As compared to my arrival in Ghana’s very modern airport a couple weeks before, arriving in Guinea felt, to me, like arriving in Africa – but I suppose I should say, “my memory of Africa.” Stepping off the plane and directly into the warm (very warm), welcoming African air; riding a bus from the tarmac to the airport itself; small and warm and simple inside, and not without its share of chaos as we were herded through Customs… this was all so much more like it had been at the old airport in Ghana. And after a fairly crazy day of travel with the African airline that had been my only option for air travel between Ghana and Guinea – a day full of last-minute changes and re-routing and some nearly serious mishaps (as in, winding up on the wrong plane – despite multiple employees having checked my ticket!), this familiarity now felt so very comforting. I was also extremely relieved to find that all signs were not only in French but in English as well, so it was easy to find my way out to the “Meeting Point,” where I happily found Alisco waiting for me, with his entourage of nephews. And then I was in their care. And I knew Alisco would take good care of me. And he did.
His first thought as we drove out of the airport was to stock up on fruit for me, and so we soon pulled off to the side of the road at a roadside market, where, as if at a fast-food drive-through, we stayed in the car as Alisco called an order out the window, my eyes meanwhile boggling at the absolutely immense amount of fruit piled up there – I don’t think I had ever seen so much fruit gathered into one spot. Then we headed straight to Dubreka, Alisco’s younger nephew, Youssouf, doing an amazing job of keeping his calm, sweet demeanor as he drove through some of the worst traffic I can ever recall experiencing. The traffic in West Africa is made so much worse than any I have experienced in the Western world by the lack of emissions controls in these countries, as well as the predominantly diesel engines, and the air quality as we inched along reached (not surprisingly) a new height in my scale of awful. We drove and stopped, and drove and stopped, and drove and stopped, and sitting in the backseat with one of the nephews, whose name I had already forgotten but whom I would soon come to know (and love) as Sekou, I pulled out a handkerchief to put over my nose. Still, though, burning nostrils that night…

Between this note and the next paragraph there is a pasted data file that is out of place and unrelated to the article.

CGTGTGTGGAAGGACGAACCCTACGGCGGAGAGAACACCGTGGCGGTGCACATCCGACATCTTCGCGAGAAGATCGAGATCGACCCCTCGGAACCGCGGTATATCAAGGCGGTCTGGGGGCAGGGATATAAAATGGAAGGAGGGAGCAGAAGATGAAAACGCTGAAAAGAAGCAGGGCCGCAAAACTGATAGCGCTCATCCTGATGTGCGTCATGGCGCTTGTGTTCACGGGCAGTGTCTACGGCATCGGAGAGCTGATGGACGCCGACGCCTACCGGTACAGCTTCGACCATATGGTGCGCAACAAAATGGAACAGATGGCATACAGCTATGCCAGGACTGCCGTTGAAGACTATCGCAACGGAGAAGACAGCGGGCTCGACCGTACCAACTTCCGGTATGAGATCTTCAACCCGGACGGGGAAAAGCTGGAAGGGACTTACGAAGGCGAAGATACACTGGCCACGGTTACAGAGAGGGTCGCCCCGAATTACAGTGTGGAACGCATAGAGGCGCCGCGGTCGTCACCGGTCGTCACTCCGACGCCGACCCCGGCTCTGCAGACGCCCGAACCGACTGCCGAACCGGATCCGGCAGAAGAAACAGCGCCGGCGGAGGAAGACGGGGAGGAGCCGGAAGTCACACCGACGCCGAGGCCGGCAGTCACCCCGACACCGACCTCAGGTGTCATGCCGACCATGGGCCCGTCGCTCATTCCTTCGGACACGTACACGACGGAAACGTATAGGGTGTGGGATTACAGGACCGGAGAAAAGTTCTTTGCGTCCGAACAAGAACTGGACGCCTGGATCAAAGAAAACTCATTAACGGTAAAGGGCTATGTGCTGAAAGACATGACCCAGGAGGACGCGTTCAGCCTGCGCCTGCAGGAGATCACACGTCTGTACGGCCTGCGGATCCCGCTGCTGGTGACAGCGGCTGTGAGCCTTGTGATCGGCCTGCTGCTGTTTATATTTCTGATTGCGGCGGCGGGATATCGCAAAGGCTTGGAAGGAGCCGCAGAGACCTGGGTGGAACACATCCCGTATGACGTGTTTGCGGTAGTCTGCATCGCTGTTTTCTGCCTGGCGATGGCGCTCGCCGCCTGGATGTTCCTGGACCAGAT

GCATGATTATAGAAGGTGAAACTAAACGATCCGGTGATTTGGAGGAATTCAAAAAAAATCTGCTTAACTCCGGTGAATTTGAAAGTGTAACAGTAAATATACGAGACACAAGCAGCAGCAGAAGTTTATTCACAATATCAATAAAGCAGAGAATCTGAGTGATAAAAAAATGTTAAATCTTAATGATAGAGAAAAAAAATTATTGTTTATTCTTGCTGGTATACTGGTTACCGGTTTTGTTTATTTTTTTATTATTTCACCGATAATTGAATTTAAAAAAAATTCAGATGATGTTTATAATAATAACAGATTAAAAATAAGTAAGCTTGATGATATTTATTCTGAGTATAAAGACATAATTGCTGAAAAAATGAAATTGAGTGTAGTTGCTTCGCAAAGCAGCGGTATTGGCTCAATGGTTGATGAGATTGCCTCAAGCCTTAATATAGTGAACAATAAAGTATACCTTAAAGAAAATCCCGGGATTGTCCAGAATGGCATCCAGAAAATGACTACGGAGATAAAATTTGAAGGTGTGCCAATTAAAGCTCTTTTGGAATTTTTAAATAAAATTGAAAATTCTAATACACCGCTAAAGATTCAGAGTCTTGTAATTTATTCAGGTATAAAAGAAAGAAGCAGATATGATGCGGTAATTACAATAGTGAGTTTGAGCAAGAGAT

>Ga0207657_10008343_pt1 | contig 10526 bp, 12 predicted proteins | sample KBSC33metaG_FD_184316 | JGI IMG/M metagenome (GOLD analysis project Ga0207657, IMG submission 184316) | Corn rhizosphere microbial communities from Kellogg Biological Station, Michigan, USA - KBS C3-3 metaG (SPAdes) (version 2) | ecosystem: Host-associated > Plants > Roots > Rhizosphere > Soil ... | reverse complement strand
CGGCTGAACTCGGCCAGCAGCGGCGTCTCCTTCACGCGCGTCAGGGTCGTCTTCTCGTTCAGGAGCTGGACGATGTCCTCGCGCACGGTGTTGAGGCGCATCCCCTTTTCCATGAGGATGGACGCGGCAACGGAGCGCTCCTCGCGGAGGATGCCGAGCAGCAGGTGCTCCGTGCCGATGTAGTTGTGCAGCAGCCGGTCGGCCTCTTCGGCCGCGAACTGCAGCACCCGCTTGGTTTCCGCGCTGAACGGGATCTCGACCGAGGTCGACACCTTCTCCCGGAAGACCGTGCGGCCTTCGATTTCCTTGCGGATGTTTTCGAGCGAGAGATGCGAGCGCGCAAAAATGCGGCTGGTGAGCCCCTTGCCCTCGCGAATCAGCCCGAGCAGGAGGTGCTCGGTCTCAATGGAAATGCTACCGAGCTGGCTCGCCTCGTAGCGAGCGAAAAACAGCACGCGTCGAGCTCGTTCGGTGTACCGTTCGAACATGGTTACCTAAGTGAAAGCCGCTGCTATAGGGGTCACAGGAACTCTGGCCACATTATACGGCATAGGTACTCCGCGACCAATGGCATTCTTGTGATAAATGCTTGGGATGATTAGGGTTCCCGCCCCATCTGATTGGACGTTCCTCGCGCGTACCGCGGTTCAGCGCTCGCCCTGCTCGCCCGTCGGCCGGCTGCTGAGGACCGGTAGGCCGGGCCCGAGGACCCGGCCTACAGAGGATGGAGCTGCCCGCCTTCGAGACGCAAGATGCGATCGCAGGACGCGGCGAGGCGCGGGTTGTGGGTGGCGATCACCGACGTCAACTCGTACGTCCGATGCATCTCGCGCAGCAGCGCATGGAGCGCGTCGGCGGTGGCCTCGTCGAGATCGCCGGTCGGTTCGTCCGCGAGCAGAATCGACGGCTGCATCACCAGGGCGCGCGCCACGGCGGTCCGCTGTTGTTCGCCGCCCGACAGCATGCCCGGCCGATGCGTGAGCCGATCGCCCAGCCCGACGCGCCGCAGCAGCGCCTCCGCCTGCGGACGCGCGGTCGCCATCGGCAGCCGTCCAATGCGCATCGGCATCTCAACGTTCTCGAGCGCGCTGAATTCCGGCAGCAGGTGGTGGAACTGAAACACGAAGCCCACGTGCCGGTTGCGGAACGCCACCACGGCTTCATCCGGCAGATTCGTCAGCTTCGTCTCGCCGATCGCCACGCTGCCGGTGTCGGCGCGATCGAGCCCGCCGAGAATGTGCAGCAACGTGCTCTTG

I knew – had heard from friends who had been here – that to study dance in Guinea, to dance every day as my old dream had gone, generally involved being in Conakry, as that was where you could find the teachers, where all the “ballets” (performance groups) had their rehearsals. And Alisco now told me that Youssouf Koumbassa, one of my favorite master dance teachers (who has been based in the States for a very long time), whose camp in Conakry had already begun, was teaching some dance classes that were open to everyone – not just the students in his camp. But I couldn’t see going through that traffic again to get there. The pollution was far too much for me, and I definitely felt no desire to go through it all again until I absolutely had to, to return to the airport; to me, nothing seemed worth breathing in that much pollution.